This is one of Welcher’s most instructive critiques: that purity culture abstracted sexual purity from a larger discipleship conversation. It neglected to offer a “whole-person theology,” one teaching us to offer every square inch of our lives to God. If there is a better way forward, says Welcher, it’s by means of a more robust (and far more regular) conversation: one informed by Scripture and guided less by rules (although those matter). It’s a conversation that makes room for “for the young married couple in their twenties, the divorced father of three, [and] the same-sex attracted teen.”
The goal, she argues, is never “chaste Pharisees” but “imperfect disciples.”
‘Unblushing Promises of Reward’
I think Welcher has put her finger squarely on the problems of purity culture (many of which I haven’t had room to address here) and has rightly suggested that the conversation about sexual faithfulness is a conversation for everyone at every stage.
The faithful witness of the church today is as bold a counterpoint to our culture’s prevailing sexual ethic as it was in the earliest centuries of the church. Our sexual witness (or martyrdom, as the Greek word might also be translated) isn’t simply about waiting to have sex until marriage or even about affirming that marriage remains a covenant between one man and one woman. Our radical sexual “otherness” should be apparent as we honor our promises of marriage; as we invite the unmarried into our homes and families, making celibacy a far less lonely call; as we affirm the good of embodiment and refuse any disembodied form of sexual expression; even as we say, with Welcher, “Sex is not necessary for a full, God-honoring life.” There are numerous ways for the church to ask: How do we radically follow the narrow road of Christ, even if it chafes against our sexual desires and affronts the sexual commitments of our culture?
Importantly, the conversation about sexual purity requires us to speak faithfully about the nature of obedience—its real costs and real rewards. And if there is anywhere I might have pressed Welcher a bit further, it was here. Understandably, she wants to illumine the health-and-wealth nature of purity-culture teaching, which sings the siren song of the prosperity gospel. Many in the movement, including Welcher, understood the commitment to wait for true love as a kind of ironclad promise that true love was waiting for you. First comes love, then comes marriage, then comes a baby in a baby carriage! But these are not promises to make or keep in a broken, bruised world where husbands leave, where infertility persists, where disease and death hang like Damocles’s sword over every temporary happiness. We can’t hope for everything in this world.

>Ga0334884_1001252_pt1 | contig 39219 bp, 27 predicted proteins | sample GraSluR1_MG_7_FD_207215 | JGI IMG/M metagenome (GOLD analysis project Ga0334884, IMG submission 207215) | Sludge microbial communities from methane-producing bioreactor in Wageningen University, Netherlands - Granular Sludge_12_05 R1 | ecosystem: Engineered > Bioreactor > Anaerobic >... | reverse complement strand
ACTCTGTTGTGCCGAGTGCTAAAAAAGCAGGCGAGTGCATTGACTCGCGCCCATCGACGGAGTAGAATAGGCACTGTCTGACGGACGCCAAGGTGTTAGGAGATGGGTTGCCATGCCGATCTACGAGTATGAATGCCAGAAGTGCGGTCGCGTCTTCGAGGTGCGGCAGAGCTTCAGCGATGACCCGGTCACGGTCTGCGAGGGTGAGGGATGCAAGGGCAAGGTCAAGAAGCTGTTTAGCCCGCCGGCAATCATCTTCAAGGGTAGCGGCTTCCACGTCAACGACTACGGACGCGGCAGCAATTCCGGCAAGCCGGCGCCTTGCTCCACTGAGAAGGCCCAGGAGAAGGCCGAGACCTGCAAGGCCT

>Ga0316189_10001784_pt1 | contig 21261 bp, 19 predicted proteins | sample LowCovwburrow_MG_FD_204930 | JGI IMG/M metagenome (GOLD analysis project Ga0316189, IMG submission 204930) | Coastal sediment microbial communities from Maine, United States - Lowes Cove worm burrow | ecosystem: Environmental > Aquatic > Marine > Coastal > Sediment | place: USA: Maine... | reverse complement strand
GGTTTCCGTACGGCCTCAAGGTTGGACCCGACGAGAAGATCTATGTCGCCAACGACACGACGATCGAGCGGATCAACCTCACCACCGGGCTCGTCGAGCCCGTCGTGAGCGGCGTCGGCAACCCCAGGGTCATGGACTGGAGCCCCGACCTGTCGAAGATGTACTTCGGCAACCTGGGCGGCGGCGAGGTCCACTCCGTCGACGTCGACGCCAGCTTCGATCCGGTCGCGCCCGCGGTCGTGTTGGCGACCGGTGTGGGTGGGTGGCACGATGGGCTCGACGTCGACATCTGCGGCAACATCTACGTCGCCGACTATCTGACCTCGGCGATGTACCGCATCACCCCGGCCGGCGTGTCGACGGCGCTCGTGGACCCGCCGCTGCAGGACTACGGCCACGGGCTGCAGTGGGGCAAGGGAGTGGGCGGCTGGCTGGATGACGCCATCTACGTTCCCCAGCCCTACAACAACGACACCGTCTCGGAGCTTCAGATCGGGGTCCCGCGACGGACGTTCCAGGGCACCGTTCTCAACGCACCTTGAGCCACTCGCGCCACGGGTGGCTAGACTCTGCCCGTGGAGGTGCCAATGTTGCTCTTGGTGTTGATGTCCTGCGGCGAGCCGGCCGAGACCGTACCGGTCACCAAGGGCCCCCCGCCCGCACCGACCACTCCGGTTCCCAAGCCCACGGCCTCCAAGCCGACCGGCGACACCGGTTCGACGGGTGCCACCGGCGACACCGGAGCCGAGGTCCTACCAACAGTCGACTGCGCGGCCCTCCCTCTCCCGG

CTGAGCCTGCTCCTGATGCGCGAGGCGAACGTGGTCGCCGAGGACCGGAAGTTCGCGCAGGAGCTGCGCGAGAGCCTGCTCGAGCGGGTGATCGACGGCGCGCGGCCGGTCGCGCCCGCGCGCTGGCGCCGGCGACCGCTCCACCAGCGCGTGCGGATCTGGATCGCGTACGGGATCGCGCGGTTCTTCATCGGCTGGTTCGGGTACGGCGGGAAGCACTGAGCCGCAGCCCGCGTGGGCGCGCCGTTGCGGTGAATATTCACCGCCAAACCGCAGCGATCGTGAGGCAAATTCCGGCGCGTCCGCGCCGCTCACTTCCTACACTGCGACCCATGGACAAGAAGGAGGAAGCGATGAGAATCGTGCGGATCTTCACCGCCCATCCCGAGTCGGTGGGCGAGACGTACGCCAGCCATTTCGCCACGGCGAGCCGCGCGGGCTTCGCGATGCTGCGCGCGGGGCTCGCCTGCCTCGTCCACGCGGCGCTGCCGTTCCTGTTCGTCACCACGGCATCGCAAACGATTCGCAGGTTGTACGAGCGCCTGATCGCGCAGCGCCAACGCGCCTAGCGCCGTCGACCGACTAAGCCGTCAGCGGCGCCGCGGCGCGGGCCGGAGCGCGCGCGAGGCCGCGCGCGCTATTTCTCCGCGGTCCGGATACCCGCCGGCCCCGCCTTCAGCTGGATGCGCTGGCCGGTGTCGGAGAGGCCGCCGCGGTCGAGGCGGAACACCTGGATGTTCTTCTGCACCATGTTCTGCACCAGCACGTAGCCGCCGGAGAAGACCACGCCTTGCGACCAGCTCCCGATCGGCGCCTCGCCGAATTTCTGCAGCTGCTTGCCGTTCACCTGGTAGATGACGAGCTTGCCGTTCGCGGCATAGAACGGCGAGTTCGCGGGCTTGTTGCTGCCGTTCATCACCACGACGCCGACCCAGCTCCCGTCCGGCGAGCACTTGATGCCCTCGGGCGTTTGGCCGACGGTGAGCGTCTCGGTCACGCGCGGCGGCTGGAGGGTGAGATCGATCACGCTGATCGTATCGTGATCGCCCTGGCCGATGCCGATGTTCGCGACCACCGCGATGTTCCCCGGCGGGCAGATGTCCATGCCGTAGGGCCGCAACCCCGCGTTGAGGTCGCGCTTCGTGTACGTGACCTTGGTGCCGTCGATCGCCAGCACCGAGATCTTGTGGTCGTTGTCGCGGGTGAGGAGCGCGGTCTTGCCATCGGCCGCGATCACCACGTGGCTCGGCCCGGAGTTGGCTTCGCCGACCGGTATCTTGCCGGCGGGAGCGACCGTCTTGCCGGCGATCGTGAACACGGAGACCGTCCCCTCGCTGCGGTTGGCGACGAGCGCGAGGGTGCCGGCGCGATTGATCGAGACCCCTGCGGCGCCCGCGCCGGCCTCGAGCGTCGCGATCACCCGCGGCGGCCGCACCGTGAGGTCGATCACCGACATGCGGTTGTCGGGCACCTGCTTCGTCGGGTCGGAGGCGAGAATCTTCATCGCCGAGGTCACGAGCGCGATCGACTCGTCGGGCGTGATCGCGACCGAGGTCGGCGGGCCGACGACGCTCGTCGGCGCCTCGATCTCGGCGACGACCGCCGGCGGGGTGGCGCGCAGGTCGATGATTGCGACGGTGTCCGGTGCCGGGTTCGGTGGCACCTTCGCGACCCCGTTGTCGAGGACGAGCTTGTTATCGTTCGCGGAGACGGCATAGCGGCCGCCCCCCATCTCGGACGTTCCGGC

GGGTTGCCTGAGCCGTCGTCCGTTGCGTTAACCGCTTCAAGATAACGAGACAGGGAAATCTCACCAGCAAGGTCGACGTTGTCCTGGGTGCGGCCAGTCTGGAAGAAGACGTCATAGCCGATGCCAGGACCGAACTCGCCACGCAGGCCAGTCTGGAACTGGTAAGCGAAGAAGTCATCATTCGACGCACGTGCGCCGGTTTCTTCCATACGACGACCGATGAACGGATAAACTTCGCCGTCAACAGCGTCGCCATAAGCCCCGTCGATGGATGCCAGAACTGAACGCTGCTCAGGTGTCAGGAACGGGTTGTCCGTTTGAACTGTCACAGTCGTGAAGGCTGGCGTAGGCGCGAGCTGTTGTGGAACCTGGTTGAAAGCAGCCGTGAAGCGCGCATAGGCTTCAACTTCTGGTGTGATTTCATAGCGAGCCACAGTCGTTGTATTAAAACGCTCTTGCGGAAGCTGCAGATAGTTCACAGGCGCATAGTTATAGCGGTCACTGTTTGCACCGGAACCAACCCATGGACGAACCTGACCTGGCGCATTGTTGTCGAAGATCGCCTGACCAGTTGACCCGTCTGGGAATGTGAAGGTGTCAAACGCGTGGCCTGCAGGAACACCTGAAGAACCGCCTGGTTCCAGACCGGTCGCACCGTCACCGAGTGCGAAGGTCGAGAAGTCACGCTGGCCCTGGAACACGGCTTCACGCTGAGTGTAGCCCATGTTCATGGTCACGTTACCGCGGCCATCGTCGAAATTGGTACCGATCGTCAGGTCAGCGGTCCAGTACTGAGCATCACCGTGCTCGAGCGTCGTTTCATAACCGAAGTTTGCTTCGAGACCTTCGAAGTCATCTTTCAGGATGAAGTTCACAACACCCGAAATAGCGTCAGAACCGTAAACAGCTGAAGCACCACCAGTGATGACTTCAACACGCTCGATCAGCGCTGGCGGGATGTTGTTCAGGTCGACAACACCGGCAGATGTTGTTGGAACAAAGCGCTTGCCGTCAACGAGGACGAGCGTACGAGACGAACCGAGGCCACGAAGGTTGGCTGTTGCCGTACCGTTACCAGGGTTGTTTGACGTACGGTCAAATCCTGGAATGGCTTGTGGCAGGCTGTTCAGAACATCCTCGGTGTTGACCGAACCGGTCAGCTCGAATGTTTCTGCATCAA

“We have become accustomed to seeking satisfaction for every fleeting desire and long-term want on our terms,” Welcher warns. She’s right. And yet: We can’t moderate any of the good promised to God’s people in Scripture. To return to Chesterton, we’re warned against “the silent swerving from accuracy by an inch.” As C. S. Lewis explains in The Weight of Glory, Jesus often issued “unblushing promises of reward.” Christianity is not a grin-and-bear-it life, as if we’re always choosing the difficult in place of the satisfying; nor is it a mercenary affair, as if we should apologize for wanting the blessings Christianity offers. The losing of our lives for the sake of Christ is not ultimately loss. It’s gain. Somehow we have to grapple with what Christ means when he says to his people that while the thief comes to steal, kill, and destroy, he has come to give us abundant life (John 10:10).
This isn’t to say that there is no cost to following Christ, no real death to undergo. But it is to say that Christianity is more than masochism—that it could even, paradoxically, be the most self-interested commitment we ever make.
Jen Pollock Michel is the author of Surprised by Paradox: The Promise of “And” in an Either-Or World. She lives with her husband and their five children in Toronto.